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In An Uncertain World, Flexibility Is Key For Healthcare Real Estate

The healthcare industry is at a crossroads, and healthcare systems and their real estate partners are forced to grapple with the question: How do they reach their customers when technology and new regulations take away any hope of predicting the future?


The answer: flexibility. Virginia Hospital Center VP Adrian Stanton and Inova associate VP of real estate services Ashley Hunnicutt are both grappling with the issue as they plan expansions in their respective NoVa domains. Ashley says Inova has focused on “vanilla space,” because any specialist can use it, she said at the Four Seasons yesterday in front of about 300 attendees at Bisnow’s Mid-Atlantic Healthcare Real Estate Forum.

“We build space like that because it’s like a tile game,” she said, talking about the old-timey game with a board, several tiles and one empty spot. “That’s how you have to do it to make it as flexible as possible.”

Adrian, whose hospital is negotiating with Arlington County for five acres of land for expansion, gave the crowd a hypothetical dilemma. He said if he has 20k SF, he wants to give some space to primary care physicians, with space for imaging, OB/GYNs and dermatology.

“How do I design the space so if I’m wrong,” he said, “and one of them expands greater than I anticipated, that I can accommodate that growth and not get into construction?”


Kaiser Permanente’s Clayton Mitchell oversees the Mid-Atlantic region and Colorado for the massive healthcare company, and he says Kaiser is “moving hard” into modular wall construction, which allows it to adapt more easily to changes in size requirements, despite the extra upfront costs. That's him next to Trammell Crow's Eric Fischer.

“We’re also looking at standard exam room sizes, that sweet spot, which for us is 110 SF,” Clayton said. “Eighty to 85% of our exams can be performed in that particular room.”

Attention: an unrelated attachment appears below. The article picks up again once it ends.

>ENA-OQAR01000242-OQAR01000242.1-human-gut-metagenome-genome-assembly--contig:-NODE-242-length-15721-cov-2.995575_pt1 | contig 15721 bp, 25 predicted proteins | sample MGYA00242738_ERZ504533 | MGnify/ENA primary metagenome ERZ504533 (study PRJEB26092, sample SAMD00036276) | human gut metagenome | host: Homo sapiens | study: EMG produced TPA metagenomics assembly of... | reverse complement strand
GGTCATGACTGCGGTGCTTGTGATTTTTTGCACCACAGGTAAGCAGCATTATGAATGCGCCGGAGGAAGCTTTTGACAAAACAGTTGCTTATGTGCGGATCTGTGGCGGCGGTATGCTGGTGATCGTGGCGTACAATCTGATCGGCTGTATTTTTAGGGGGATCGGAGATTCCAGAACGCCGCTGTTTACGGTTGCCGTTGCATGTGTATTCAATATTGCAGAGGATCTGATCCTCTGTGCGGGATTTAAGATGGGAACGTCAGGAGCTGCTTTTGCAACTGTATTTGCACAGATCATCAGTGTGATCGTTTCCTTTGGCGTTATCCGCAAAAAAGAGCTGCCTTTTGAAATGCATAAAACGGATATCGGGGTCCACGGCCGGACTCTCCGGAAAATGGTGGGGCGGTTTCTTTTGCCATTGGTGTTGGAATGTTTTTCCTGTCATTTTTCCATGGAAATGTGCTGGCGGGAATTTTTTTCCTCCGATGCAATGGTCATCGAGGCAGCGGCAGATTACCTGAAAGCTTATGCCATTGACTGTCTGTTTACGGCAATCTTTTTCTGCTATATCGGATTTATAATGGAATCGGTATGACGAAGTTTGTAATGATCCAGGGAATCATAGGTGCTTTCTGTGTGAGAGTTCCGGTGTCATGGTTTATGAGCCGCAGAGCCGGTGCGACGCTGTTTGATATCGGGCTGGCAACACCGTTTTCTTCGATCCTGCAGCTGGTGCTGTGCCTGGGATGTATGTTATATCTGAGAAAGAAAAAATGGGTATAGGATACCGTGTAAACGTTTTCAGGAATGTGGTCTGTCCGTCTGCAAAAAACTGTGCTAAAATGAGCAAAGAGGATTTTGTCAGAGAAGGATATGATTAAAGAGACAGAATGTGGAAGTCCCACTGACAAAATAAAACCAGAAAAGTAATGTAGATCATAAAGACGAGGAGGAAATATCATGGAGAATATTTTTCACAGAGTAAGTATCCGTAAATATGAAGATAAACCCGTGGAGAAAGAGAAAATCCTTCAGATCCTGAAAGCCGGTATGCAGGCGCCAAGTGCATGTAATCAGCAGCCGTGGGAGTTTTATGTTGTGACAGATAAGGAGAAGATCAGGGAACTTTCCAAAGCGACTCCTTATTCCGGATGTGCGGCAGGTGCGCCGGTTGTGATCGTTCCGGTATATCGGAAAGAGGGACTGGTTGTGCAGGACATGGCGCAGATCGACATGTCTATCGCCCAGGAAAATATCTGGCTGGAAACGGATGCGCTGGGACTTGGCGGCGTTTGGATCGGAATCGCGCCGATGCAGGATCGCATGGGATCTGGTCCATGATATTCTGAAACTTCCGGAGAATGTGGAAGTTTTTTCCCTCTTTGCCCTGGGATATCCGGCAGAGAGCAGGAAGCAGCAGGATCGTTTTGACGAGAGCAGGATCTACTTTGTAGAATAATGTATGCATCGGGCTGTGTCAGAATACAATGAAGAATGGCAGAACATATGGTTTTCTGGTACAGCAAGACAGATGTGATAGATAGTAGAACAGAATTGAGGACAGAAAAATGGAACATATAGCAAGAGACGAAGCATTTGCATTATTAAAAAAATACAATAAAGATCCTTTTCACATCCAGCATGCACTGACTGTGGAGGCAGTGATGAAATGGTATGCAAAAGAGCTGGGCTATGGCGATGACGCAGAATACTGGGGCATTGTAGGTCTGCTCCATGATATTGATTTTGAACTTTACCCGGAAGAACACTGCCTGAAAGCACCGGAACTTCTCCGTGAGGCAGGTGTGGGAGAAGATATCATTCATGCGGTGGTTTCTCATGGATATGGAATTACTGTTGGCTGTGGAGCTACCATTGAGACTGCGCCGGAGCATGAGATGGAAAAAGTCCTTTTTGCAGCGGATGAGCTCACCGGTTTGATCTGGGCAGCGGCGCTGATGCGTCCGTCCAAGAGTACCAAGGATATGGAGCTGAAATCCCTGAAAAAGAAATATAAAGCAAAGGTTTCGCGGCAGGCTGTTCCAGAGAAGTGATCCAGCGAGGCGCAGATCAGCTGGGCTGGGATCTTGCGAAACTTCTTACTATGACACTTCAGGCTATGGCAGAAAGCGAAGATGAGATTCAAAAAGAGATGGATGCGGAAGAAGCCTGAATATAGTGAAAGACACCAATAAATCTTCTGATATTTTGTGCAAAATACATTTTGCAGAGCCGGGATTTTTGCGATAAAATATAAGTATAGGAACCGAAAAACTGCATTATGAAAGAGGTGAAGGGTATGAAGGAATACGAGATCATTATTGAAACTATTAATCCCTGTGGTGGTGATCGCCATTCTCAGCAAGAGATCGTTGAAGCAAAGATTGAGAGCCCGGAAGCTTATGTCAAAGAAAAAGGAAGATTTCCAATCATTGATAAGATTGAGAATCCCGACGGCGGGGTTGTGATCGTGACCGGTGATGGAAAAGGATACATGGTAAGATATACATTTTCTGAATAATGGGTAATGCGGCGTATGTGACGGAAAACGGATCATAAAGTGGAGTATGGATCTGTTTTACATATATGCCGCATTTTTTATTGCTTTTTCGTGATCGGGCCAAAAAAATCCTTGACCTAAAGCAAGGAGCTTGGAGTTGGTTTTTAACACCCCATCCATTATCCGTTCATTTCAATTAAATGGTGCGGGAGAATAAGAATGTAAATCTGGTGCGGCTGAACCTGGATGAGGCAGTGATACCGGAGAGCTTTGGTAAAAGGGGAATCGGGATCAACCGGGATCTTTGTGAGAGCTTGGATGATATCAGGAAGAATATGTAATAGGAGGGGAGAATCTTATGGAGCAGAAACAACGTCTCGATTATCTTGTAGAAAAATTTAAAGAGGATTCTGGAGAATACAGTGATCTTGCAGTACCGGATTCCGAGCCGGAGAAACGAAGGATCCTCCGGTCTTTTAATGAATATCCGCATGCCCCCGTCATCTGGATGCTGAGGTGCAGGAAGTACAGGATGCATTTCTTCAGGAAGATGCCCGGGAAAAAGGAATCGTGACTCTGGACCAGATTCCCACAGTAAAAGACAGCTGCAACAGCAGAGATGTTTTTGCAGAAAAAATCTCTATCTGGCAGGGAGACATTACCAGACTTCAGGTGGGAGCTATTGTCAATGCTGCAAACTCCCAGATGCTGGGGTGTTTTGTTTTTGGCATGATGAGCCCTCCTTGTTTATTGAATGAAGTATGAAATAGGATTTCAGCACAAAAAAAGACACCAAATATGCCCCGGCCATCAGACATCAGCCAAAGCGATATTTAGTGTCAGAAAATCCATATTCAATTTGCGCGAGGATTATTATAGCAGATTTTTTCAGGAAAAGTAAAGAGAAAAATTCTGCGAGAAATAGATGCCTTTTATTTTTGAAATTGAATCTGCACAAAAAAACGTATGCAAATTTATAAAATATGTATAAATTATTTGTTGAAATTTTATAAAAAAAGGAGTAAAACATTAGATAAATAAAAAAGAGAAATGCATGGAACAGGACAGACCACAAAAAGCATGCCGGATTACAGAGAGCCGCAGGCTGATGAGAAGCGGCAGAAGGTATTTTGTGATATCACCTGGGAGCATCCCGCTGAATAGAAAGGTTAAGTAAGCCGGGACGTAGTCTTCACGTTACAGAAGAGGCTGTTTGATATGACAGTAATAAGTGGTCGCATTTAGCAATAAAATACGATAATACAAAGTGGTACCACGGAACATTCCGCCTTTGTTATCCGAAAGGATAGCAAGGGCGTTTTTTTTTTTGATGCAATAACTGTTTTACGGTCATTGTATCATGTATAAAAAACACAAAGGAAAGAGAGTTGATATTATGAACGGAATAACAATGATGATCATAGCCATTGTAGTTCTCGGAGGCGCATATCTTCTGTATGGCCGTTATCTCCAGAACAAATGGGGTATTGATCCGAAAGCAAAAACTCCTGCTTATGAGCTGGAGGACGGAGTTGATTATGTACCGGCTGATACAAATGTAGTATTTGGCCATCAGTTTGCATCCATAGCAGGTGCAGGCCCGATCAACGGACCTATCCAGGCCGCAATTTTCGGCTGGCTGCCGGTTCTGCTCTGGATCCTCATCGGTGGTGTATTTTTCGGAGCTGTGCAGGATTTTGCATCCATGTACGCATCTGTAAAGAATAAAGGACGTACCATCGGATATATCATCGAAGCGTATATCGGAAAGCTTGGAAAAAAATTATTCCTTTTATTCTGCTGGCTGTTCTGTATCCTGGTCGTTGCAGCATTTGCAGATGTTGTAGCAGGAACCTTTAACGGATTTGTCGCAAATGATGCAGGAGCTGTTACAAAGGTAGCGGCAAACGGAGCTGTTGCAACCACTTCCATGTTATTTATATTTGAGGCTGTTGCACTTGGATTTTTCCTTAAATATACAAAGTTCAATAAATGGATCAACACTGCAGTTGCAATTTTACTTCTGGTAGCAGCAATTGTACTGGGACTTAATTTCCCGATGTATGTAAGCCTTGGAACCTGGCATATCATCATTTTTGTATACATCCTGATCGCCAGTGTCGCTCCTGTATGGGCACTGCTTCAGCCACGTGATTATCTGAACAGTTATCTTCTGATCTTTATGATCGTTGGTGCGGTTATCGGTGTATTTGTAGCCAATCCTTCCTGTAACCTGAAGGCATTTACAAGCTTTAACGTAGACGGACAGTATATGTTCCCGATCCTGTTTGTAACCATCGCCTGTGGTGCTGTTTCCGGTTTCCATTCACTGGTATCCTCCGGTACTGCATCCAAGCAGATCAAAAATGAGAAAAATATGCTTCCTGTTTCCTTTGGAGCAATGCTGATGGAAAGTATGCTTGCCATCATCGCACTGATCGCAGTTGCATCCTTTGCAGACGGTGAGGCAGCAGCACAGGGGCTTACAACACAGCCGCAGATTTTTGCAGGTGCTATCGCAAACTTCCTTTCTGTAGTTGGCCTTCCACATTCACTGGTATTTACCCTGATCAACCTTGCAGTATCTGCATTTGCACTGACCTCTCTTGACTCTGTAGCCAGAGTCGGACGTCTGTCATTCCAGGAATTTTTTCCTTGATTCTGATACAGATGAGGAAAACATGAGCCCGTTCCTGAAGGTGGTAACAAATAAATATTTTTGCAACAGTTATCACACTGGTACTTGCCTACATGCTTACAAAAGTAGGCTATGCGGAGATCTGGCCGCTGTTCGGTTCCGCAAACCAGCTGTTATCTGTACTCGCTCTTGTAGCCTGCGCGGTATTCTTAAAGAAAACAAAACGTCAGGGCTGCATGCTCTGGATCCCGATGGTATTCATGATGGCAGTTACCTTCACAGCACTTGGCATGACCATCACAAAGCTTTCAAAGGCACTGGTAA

Eric says Trammell Crow is "intrigued" by modular walls, although it hasn't started building those yet. Trammell Crow is one of the most active developers of medical office space in the country.

One of the biggest challenges for Eric and our other panelists has been dealing with the transition to electronic medical records. Designing exam rooms with large monitors for doctors to access the records has been a particular challenge.

"It has forced us as developers, you have to bring those stakeholders in really, really early," Eric said. "We’ve had our share of mistakes of monitors located in the wrong place. It’s very challenging to reconfigure these spaces."


Those are, of course, legitimate logistical concerns. Nick Dawson, flanked by DPR Construction's Amir Nekoumand and our moderator, Array Architects' Adrian Hagerty, runs the Johns Hopkins Sibley Hospital Innovation hub, and he's looking more holistically at ways to disrupt the industry.

"People say, ‘I don’t think I’m sick until I come to your campus. Being here feels awful,'" Nick said. "If you go and listen to the needs of people and synthesize it, what does it mean, what do people really want? If you start doing things people want and it’s a little disruptive to what you’re doing, that’s a crystal ball."


Before our panel took the stage, Turner Construction VP Ken Jones delivered possibly the funniest TED Talk-style remark this reporter has heard in the dozens of Bisnow events covered over the past year.

Ken was talking about how to streamline the construction process, taking the more than 100 different entities involved, largely subcontractors, under one one system. Sounds like a barrel of laughs, we know.

"The current model is incredibly fragmented, and it’s different for every project," Ken said. "The cascading markup from subcontractors will add up to 25% of the total project cost."


Gensler's regional medical practice leader, Jamie Huffcut, told the crowd all the different ways old medical buildings, particularly hospitals, have been recycled, in Gensler's "Hospitals Left Behind" study.

It’s our responsibility to figure out what can we do to this structures," she said, "that at some point were the centerpiece to a community."

A hospital in Chicago has been reformatted to include a healthcare incubator, hotel, residential and office space all in one, she says. And the former Central Health center in Austin, TX, has been replanned as a 14.3 acre, 3.7M SF redevelopment project "to make it a go-to health and wellness hub in the city."